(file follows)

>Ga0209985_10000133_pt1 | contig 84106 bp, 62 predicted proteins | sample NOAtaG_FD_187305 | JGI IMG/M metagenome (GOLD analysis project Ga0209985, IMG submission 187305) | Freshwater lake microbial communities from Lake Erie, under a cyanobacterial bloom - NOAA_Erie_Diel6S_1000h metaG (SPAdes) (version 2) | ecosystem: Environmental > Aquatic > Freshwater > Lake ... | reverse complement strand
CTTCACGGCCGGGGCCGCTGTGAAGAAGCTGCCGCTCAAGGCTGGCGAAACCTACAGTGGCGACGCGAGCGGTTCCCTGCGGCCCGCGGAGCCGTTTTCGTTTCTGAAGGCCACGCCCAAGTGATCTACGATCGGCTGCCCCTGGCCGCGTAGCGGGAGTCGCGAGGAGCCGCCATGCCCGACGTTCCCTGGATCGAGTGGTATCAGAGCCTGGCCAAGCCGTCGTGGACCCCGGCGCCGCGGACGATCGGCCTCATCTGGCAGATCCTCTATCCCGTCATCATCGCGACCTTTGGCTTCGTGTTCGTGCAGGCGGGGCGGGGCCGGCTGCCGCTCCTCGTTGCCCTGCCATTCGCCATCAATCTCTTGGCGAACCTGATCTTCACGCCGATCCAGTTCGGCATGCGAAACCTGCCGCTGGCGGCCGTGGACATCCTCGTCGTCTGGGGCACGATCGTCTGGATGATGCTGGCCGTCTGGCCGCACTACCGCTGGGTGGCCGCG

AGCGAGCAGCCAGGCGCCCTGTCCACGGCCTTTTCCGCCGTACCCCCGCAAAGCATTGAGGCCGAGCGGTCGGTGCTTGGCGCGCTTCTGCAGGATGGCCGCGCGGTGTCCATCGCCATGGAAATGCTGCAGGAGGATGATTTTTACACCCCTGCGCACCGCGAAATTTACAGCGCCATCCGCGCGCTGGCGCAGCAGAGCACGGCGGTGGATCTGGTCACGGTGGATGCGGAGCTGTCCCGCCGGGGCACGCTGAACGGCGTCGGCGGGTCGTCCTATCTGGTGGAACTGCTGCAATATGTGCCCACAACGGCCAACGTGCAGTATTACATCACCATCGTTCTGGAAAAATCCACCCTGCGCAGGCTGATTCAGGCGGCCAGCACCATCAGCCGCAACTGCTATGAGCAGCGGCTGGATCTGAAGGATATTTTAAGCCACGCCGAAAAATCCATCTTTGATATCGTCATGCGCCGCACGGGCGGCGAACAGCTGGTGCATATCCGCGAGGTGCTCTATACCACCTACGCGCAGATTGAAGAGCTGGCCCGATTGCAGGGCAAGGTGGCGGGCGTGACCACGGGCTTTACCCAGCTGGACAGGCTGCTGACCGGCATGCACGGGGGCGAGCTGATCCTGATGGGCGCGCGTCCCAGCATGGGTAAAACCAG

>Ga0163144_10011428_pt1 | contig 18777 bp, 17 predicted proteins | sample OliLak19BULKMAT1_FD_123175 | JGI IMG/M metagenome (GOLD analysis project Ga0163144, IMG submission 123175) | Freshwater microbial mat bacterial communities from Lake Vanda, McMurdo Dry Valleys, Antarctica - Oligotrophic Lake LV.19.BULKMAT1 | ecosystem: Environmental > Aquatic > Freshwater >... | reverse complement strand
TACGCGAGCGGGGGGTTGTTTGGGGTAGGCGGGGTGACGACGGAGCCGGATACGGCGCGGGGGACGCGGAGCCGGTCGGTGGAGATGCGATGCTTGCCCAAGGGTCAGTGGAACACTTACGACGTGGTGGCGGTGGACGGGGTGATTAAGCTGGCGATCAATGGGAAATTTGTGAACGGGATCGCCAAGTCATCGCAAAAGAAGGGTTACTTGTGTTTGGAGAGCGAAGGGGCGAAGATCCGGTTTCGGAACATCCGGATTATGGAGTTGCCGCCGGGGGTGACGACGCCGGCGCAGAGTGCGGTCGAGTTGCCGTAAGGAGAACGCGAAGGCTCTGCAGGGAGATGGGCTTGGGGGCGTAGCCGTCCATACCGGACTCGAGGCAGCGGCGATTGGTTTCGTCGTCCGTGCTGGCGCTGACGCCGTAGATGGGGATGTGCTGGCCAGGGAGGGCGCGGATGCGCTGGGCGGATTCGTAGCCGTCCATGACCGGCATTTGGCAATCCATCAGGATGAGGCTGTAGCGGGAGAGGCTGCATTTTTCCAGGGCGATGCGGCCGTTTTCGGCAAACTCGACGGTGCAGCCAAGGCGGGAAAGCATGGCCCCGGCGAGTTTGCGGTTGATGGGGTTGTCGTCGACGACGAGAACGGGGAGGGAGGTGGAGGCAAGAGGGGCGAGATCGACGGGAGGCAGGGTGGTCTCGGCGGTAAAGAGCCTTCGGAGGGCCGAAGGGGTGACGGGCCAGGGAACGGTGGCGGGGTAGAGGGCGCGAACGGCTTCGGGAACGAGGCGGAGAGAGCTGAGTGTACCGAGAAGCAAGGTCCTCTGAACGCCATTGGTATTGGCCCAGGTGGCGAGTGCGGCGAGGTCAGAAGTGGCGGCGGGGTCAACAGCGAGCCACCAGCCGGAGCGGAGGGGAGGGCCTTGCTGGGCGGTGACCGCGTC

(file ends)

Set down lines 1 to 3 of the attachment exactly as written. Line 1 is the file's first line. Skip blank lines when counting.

>Ga0209985_10000133_pt1 | contig 84106 bp, 62 predicted proteins | sample NOAtaG_FD_187305 | JGI IMG/M metagenome (GOLD analysis project Ga0209985, IMG submission 187305) | Freshwater lake microbial communities from Lake Erie, under a cyanobacterial bloom - NOAA_Erie_Diel6S_1000h metaG (SPAdes) (version 2) | ecosystem: Environmental > Aquatic > Freshwater > Lake ... | reverse complement strand
CTTCACGGCCGGGGCCGCTGTGAAGAAGCTGCCGCTCAAGGCTGGCGAAACCTACAGTGGCGACGCGAGCGGTTCCCTGCGGCCCGCGGAGCCGTTTTCGTTTCTGAAGGCCACGCCCAAGTGATCTACGATCGGCTGCCCCTGGCCGCGTAGCGGGAGTCGCGAGGAGCCGCCATGCCCGACGTTCCCTGGATCGAGTGGTATCAGAGCCTGGCCAAGCCGTCGTGGACCCCGGCGCCGCGGACGATCGGCCTCATCTGGCAGATCCTCTATCCCGTCATCATCGCGACCTTTGGCTTCGTGTTCGTGCAGGCGGGGCGGGGCCGGCTGCCGCTCCTCGTTGCCCTGCCATTCGCCATCAATCTCTTGGCGAACCTGATCTTCACGCCGATCCAGTTCGGCATGCGAAACCTGCCGCTGGCGGCCGTGGACATCCTCGTCGTCTGGGGCACGATCGTCTGGATGATGCTGGCCGTCTGGCCGCACTACCGCTGGGTGGCCGCG

AGCGAGCAGCCAGGCGCCCTGTCCACGGCCTTTTCCGCCGTACCCCCGCAAAGCATTGAGGCCGAGCGGTCGGTGCTTGGCGCGCTTCTGCAGGATGGCCGCGCGGTGTCCATCGCCATGGAAATGCTGCAGGAGGATGATTTTTACACCCCTGCGCACCGCGAAATTTACAGCGCCATCCGCGCGCTGGCGCAGCAGAGCACGGCGGTGGATCTGGTCACGGTGGATGCGGAGCTGTCCCGCCGGGGCACGCTGAACGGCGTCGGCGGGTCGTCCTATCTGGTGGAACTGCTGCAATATGTGCCCACAACGGCCAACGTGCAGTATTACATCACCATCGTTCTGGAAAAATCCACCCTGCGCAGGCTGATTCAGGCGGCCAGCACCATCAGCCGCAACTGCTATGAGCAGCGGCTGGATCTGAAGGATATTTTAAGCCACGCCGAAAAATCCATCTTTGATATCGTCATGCGCCGCACGGGCGGCGAACAGCTGGTGCATATCCGCGAGGTGCTCTATACCACCTACGCGCAGATTGAAGAGCTGGCCCGATTGCAGGGCAAGGTGGCGGGCGTGACCACGGGCTTTACCCAGCTGGACAGGCTGCTGACCGGCATGCACGGGGGCGAGCTGATCCTGATGGGCGCGCGTCCCAGCATGGGTAAAACCAG